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Phoma blight

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Phoma blight
Bean Phoma Blight Phoma exigua var. exigua leaves
Phoma blight (P. exigua var. exigua) on a bean leaf
Scientific Classification
Kingdom: Fungi
Phylum: Ascomycota
Class: Dothideomycetes
Subclass: Pleosporomycetidae
Order: Pleosporales
Family: Incertae sedis
Genus: Phoma
Species: Phoma exigua var. exigua
Synonyms
Ascochyta hydrangeae (Ellis & Everh.) Aksel, (1956)

Ascochyta nicotianae Pass.,
Ascochyta phaseolorum Sacc., (1878)
Phoma exigua var. solanicola (Prill. & Delacr.) Popkova et al.{?}
Phoma herbarum Westend., (1852)
Phoma solanicola Prill. & Delacr., (1890)

Phyllosticta hydrangeae Ellis & Everh., (1889)

Phoma blight (P. exigua var. exigua) is a plant pathogen of the genus Phoma whose hosts include beans and Cucurbits.

SymptomsEdit

CucurbitsEdit

The spots on cucurbit leaves produced by the Phoma blight are usually more irregular in shape and most often are on the margin of the leaves. The spots are light brown on cantaloupe and cucumber and dark brown on watermelon. Fewer lesions are produced on stems but symptoms also tend to spread from the crown of the plant, giving the plant a blighted appearance. Fruit are generally not affected.[1]

TreatmentEdit

Spotted fruit, even though unsightly, is fit for food provided the diseased parts are cut away.[2]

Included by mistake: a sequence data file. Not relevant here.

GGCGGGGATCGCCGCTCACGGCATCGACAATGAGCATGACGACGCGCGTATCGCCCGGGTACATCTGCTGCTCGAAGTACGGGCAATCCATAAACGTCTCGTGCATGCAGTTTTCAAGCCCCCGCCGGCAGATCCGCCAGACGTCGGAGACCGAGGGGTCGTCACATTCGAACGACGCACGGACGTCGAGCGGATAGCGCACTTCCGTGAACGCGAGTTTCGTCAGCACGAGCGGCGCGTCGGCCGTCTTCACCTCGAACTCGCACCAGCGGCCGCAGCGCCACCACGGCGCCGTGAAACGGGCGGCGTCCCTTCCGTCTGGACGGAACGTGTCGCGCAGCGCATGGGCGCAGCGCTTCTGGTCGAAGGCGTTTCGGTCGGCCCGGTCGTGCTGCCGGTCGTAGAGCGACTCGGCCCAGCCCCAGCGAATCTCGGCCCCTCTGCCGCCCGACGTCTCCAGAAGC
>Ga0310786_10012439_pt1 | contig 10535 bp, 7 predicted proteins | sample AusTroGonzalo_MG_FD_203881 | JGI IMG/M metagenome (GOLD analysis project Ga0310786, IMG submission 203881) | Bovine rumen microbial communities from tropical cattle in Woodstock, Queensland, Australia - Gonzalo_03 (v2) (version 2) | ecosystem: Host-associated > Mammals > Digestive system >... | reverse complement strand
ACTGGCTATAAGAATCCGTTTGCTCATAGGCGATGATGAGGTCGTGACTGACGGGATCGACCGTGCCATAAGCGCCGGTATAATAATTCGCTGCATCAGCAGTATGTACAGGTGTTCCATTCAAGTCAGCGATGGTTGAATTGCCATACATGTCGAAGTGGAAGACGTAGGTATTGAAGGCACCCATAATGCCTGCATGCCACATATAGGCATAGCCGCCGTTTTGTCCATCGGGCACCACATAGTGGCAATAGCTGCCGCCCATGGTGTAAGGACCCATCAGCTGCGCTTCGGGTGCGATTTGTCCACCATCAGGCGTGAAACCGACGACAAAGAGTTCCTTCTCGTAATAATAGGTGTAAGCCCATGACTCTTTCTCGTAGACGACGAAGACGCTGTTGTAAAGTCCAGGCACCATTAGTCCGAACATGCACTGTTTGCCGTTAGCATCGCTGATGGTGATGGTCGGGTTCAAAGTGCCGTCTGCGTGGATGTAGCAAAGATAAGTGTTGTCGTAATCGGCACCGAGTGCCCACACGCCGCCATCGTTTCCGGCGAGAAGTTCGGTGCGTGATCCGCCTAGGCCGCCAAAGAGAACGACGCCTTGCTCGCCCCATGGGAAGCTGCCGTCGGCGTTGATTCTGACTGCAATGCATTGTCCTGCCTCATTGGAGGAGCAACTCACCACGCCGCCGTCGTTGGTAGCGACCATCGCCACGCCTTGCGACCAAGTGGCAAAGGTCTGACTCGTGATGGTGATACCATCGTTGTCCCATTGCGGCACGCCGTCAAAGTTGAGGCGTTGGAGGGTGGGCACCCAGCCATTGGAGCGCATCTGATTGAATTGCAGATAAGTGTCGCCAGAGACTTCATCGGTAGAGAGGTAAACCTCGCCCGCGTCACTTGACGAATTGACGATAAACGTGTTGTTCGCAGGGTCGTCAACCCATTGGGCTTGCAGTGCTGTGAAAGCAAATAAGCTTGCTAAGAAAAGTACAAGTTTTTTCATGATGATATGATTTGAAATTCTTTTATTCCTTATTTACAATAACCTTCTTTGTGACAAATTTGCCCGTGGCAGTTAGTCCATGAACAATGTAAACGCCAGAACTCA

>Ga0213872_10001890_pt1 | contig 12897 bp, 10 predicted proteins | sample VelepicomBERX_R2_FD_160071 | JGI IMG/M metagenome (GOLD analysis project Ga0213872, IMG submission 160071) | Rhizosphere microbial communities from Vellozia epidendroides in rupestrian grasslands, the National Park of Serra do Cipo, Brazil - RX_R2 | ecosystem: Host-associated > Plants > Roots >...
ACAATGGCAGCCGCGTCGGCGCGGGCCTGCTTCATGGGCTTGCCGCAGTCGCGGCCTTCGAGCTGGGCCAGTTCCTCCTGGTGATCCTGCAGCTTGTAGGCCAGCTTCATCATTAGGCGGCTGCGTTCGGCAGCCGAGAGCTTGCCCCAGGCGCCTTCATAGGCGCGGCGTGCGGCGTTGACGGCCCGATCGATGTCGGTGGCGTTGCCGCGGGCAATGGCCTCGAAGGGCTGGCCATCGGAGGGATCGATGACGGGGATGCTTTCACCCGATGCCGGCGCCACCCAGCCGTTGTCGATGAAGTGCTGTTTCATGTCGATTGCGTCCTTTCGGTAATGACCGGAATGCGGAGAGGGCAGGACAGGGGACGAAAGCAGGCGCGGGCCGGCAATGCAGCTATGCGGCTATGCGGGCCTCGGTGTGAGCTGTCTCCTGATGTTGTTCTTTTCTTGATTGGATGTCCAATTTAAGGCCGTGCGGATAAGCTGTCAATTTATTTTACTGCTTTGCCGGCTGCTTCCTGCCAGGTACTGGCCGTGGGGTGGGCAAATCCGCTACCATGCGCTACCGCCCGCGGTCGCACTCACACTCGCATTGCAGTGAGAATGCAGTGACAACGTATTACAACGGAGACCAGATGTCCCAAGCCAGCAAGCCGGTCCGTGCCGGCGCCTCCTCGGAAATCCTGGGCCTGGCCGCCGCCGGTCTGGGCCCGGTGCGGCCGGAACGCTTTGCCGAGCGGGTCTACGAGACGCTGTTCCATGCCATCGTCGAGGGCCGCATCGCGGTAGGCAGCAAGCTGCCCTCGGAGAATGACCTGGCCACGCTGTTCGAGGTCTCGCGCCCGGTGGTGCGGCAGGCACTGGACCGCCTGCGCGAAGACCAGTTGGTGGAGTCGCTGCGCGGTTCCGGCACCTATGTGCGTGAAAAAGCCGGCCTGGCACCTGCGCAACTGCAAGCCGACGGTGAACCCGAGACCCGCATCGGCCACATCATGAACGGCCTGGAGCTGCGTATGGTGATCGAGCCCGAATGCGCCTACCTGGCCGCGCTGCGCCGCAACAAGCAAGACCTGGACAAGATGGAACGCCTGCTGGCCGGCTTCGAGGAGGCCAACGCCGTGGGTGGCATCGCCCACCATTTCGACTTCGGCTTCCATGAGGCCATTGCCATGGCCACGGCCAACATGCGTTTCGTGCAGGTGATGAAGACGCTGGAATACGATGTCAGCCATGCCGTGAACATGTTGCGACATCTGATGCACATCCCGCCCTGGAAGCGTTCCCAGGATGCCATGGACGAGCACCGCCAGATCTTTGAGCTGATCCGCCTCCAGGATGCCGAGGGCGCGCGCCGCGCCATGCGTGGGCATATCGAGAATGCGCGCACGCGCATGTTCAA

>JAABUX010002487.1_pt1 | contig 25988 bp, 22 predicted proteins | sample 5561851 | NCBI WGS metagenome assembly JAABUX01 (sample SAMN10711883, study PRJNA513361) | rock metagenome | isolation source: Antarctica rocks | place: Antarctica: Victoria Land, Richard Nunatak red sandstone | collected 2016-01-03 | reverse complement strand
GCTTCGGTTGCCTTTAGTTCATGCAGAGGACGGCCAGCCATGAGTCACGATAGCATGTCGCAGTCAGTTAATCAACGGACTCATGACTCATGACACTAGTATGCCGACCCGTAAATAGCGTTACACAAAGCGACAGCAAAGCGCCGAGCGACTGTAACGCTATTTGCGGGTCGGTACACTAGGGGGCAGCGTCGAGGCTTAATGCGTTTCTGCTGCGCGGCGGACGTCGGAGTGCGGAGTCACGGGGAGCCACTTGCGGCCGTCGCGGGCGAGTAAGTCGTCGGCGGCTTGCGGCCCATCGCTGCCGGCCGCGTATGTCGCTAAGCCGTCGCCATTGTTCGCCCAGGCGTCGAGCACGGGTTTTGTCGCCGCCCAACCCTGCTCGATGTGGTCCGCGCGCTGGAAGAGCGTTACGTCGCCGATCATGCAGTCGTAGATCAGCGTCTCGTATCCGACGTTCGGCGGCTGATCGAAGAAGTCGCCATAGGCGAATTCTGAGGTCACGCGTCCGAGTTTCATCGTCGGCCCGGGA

ChemicalEdit

A fungicide such as benomyl (Benlate), chlorothalonil (Bravo), copper, maneb (Manzate D or Dithane M-22 Special), mancozeb (Dithane M-45 or Manzate 200) or Dikar (Polyram) may be used to control the disease in the field. It is important to start the spray schedule as soon as the plants emerge and spray at 7-10 day intervals, covering all plant surfaces. High pressure (400 psi), high volume (100 gal/acre for a mature crop) spray equipment provides most effective coverage.[1]

PreventionEdit

Crop rotations with nonhost plants such as small grain, corn, of two or more years are effective in reducing the incidence if disease-free seed are used. Currently no varieties are resistant.[1]

Similar conditionsEdit

Conditions which may be mistaken for phoma blight include[3]:

Other fungiEdit

EnvironmentalEdit

ExamplesEdit

ReferencesEdit

  1. a b c Averre, C.W. (1999). Gummy Stem Blight and Phoma Blight on Cucurbits. North Carolina State University - College of Agriculture and Life Sciences. Vegetable Disease Information Note 8 (VDIN-008). Retrieved: 2010-08-03.
  2. Phoma blight. Natrual Resources Canada. Retrieved: 2010-08-04

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